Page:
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3.
Acta Derm Venereol ; 99(12): 1105-1109, 2019 Nov 01.
Artigo em Inglês | MEDLINE | ID: mdl-31386166

RESUMO

Managing extracranial arteriovenous malformations is challenging. Sirolimus (rapamycin) is increasingly being used when surgery and embolization are not advised. Because of its anti-angiogenic properties here we report all extracranial arteriovenous malformation cases treated with sirolimus in 2 French tertiary centers for vascular anomalies. The outcomes were efficacy (complete, partial, no response) based on arteriovenous malformation volume and necrosis/hemorrhage and side effects. We retrospectively included 10 patients (7 children). The sirolimus dose ranged from 0.6 to 3.5 mg/m2. Median (interquartile range [IQR]) treatment time was 24.5 (4.5; 35) months. Five patients showed no response and 5 showed partial response at a median (IQR) of 3 (1; 5) months followed in 2 cases by therapeutic resistance (i.e., progressive disease after 9 and 24 months of treatment). The most frequent side effect was mouth ulcers. This study shows poor efficacy of sirolimus for treating extracranial arteriovenous malformations.

6.
Cochrane Database Syst Rev ; 4: CD011541, 2019 04 08.
Artigo em Inglês | MEDLINE | ID: mdl-30958563

RESUMO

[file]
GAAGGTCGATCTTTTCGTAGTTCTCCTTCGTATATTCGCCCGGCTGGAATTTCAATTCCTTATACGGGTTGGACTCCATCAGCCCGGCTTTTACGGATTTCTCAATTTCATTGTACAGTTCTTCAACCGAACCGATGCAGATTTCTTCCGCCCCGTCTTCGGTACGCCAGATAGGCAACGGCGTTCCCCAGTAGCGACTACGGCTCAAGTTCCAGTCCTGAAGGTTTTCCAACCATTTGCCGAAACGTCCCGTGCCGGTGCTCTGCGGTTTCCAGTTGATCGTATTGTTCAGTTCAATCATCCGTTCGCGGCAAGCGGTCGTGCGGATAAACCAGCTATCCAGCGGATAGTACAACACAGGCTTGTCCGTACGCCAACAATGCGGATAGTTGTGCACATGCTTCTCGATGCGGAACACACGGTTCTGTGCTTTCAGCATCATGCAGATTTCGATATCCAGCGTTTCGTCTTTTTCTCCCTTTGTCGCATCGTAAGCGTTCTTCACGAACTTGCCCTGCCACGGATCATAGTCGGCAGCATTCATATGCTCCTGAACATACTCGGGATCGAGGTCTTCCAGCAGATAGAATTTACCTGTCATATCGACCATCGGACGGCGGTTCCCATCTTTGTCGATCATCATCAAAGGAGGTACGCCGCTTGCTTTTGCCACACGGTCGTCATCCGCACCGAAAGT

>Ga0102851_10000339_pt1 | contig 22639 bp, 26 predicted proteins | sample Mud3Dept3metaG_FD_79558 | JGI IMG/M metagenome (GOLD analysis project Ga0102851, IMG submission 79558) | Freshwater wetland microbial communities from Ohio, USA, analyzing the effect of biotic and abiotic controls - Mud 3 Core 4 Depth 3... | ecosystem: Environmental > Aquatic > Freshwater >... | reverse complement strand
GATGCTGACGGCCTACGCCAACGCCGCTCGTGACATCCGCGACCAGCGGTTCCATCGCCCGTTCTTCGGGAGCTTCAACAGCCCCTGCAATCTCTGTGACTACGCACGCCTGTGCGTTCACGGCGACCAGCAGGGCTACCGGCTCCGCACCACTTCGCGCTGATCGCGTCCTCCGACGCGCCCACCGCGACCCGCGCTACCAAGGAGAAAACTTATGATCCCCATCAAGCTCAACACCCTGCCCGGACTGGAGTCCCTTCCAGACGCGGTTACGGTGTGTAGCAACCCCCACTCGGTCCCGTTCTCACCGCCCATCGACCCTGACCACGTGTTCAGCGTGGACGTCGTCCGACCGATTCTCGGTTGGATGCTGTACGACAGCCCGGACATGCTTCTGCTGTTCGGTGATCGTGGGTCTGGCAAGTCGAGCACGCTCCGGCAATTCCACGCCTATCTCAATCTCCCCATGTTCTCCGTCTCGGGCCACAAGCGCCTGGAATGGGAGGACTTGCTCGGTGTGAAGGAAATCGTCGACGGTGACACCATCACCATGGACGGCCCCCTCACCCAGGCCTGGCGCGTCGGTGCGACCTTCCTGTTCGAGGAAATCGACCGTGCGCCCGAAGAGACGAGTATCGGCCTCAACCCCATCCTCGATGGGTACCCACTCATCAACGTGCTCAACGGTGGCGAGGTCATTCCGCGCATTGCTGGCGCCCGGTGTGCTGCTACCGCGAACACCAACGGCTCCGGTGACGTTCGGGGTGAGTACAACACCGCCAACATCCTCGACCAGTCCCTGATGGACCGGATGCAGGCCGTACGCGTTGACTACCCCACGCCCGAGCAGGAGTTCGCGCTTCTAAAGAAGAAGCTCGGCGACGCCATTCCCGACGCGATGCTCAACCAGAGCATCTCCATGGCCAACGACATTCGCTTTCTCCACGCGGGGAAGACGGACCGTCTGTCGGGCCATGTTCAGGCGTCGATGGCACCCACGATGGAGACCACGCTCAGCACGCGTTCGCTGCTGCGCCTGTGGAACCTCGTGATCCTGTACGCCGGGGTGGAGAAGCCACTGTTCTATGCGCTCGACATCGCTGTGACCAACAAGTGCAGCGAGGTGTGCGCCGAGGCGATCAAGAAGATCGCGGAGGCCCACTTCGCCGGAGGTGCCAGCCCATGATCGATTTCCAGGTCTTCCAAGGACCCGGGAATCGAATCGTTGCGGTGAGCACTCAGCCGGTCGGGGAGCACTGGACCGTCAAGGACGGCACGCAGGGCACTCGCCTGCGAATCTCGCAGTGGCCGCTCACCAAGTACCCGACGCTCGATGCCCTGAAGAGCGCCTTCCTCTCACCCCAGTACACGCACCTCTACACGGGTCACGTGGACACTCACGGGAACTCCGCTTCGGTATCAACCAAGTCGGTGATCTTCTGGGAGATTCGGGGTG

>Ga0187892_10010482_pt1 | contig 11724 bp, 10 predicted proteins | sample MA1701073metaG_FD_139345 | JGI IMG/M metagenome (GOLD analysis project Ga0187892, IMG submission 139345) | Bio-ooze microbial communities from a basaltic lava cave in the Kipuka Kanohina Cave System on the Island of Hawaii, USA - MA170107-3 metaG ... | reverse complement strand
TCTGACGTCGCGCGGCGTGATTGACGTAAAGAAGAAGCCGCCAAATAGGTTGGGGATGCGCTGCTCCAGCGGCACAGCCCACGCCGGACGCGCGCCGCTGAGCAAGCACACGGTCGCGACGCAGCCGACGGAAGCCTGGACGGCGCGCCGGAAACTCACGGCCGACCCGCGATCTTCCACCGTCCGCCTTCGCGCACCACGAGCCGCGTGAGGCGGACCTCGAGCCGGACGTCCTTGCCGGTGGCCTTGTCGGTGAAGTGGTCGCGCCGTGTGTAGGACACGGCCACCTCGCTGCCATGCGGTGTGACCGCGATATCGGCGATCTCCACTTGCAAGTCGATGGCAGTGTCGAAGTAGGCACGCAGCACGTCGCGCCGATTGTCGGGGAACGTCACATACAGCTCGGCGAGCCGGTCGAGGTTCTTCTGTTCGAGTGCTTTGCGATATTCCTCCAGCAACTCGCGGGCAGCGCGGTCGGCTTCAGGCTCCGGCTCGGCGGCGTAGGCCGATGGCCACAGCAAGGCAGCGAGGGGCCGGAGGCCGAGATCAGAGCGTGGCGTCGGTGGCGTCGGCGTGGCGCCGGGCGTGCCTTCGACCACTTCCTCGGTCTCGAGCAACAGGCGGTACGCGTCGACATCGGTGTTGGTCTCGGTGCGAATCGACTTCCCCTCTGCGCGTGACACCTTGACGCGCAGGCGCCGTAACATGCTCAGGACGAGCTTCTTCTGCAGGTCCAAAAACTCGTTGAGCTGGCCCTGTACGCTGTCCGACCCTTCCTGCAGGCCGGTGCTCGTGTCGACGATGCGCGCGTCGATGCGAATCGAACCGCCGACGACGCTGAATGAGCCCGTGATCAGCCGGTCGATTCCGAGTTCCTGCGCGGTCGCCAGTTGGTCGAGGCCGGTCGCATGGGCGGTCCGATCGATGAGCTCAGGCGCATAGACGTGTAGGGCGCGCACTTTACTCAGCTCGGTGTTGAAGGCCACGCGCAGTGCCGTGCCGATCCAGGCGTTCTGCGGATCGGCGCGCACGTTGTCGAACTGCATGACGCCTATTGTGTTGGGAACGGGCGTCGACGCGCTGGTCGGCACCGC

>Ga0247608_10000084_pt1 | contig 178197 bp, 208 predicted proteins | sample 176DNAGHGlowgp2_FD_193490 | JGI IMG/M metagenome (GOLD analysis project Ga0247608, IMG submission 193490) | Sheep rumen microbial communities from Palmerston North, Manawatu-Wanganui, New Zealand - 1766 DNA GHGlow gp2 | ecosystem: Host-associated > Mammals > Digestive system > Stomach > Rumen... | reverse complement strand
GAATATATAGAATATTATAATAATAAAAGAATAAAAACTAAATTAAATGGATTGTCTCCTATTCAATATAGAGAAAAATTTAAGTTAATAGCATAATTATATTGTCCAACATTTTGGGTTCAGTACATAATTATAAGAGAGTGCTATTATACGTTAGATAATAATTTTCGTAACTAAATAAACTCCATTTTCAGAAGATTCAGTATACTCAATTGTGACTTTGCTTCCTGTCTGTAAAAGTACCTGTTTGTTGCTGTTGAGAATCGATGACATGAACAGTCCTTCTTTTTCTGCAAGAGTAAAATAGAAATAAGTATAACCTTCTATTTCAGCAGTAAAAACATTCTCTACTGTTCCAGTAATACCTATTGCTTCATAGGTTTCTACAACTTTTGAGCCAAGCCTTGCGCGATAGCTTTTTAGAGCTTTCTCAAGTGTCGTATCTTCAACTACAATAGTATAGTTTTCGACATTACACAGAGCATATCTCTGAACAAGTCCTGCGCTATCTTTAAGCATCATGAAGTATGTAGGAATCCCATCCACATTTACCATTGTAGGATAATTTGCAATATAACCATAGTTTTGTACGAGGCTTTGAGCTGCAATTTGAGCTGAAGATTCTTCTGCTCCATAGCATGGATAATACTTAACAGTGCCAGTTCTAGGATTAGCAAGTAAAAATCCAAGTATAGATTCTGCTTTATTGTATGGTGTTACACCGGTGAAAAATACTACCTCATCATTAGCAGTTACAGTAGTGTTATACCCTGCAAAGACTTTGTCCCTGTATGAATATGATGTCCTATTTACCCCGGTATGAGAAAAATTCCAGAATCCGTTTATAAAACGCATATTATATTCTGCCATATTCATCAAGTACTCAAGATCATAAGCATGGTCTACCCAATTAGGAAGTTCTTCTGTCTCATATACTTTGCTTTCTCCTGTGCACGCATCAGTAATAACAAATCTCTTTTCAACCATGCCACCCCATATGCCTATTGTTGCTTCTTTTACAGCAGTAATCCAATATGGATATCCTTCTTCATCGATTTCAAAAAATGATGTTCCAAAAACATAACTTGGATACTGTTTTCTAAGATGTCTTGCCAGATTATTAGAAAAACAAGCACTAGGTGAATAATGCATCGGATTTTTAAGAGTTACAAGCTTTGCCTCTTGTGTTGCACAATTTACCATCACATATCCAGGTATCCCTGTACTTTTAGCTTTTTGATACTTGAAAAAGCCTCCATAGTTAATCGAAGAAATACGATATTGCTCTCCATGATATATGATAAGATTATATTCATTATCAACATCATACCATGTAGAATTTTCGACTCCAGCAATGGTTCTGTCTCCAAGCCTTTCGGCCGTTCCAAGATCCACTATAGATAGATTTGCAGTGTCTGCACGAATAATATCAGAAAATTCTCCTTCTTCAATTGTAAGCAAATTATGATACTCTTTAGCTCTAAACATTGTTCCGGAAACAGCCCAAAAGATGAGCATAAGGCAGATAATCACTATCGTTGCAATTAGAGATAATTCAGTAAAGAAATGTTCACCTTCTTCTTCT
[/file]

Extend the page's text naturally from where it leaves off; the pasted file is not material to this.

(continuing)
BACKGROUND: Guttate psoriasis displays distinctive epidemiological and clinical features, making it a separate entity within the heterogeneous group of cutaneous psoriasis types. It is associated with genetic, immune, and environmental factors (such as stress and infections) and usually arises in younger age groups (including children, teenagers, and young adults). There is currently no cure for psoriasis, but various treatments can help to relieve the symptoms and signs. The objectives of treatment when managing an acute flare of guttate psoriasis are to reduce time to clearance and induction of long-term remission after resolution. This is an update of a Cochrane Review first published in 2000; since then, new treatments have expanded the therapeutic spectrum of systemic treatments used for psoriasis. OBJECTIVES: To assess the effects of non-antistreptococcal interventions for acute guttate psoriasis or an acute guttate flare of chronic psoriasis. SEARCH METHODS: We searched the following databases up to June 2018: the Cochrane Skin Specialised Register, CENTRAL, MEDLINE, Embase, and LILACS. We searched five trials registers and checked the reference lists of included studies for further references to relevant randomised controlled trials. We checked the proceedings of key dermatology conferences from 2004 to 2018, and also searched for trials in the US Food and Drug Administration (FDA) database for drug registration. SELECTION CRITERIA: All randomised controlled trials assessing the effects of treatments for acute guttate psoriasis or an acute guttate flare of chronic psoriasis clinically diagnosed in children and adults. This included all topical and systemic drugs, biological therapy, phototherapy (all forms: topical and systemic), and complementary and alternative therapies. We compared these treatments against placebo or against another treatment. We did not include studies on drugs that aim to eradicate streptococcal infection. We did not include studies when separate results for guttate psoriasis participants were not available. DATA COLLECTION AND ANALYSIS: Two review authors independently assessed study eligibility and methodological quality and extracted data. We used standard methodological procedures expected by Cochrane. Our primary outcomes were 'percentage of participants clear or almost clear (i.e. obtaining Psoriasis Area Severity Index (PASI) 100/90 and/or Physician's Global Assessment (PGA) of 0 or 1)' and 'percentage of participants with adverse effects and severe adverse effects'. Our secondary outcomes were 'number of relapses of guttate psoriasis or flares within a period of six months after the treatment has finished', 'percentage of participants achieving a PASI 75 or PGA of 1 or 2', and 'improvement in participant satisfaction measures and quality of life assessment measures'. We used GRADE to assess the quality of the evidence for each outcome. MAIN RESULTS: This review included only one trial (21 participants), which compared fish oil-derived (n-3) fatty acid-based lipid emulsion (50 mL per infusion (1.05 g eicosapentaenoic and 10.5 g docosahexaenoic acid)) (10 participants) to soya oil-derived (n-6) fatty acid-based lipid emulsion (50 mL per infusion (1.05 g eicosapentaenoic and 10.5 g docosahexaenoic acid)) (11 participants) administered intravenously twice daily for 10 days, with a total follow-up of 40 days. The study was conducted in a single centre in Germany in 18 men and three women, aged between 21 and 65 years, who were in hospital with acute guttate psoriasis and had mean total body surface involvement of 25.7% ± 20.4% (range 10 to 90). The study was funded by a company that produces the oil emulsions. We found no other evidence regarding non-antistreptococcal interventions used in clinical practice for guttate psoriasis, such as topical treatments (corticosteroids, vitamin D3 analogues), systemic drugs, biological therapy, and phototherapy.The primary outcomes of the review were not measured, and only one of our secondary outcomes was measured: improvement in participant satisfaction measures and quality of life assessment measures. However, the study authors did report that there was rare skin irritation at the site of peripheral intravenous route, but the number of affected participants was not provided.Improvement between baseline and day 10, using a non-validated score assessed by participants themselves daily based on five items (appearance of lesions, impairment of daily life, pruritus, burning, and pain), was greater in the group that received the fish oil-derived (n-3) fatty acid-based lipid emulsion (75%) than in the group receiving the soya oil-derived (n-6) fatty acid-based lipid emulsion (18%) (one trial, 21 participants). However, these results are uncertain as they are based on very low-quality evidence. AUTHORS' CONCLUSIONS: There is no evidence regarding topical and systemic drugs, biotherapy, or phototherapy in guttate psoriasis (we did not consider drugs that aimed to eradicate streptococcal infection because these are assessed in another Cochrane Review). We are uncertain of the effect of intravenously administered lipid emulsion on guttate psoriasis because the quality of the evidence is very low, due to risk of bias (unclear risk of bias for all domains), indirectness (the trial only included adults, and the follow-up from baseline was only 10 days), and imprecision (small number of participants).This review highlights the need for trials assessing the efficacy and safety of phototherapy and topical and systemic drugs for guttate psoriasis. There is also a need for studies that clearly distinguish the specific population with guttate psoriasis from the larger group of people with chronic plaque psoriasis, and children and young adults should be assessed as a distinct group.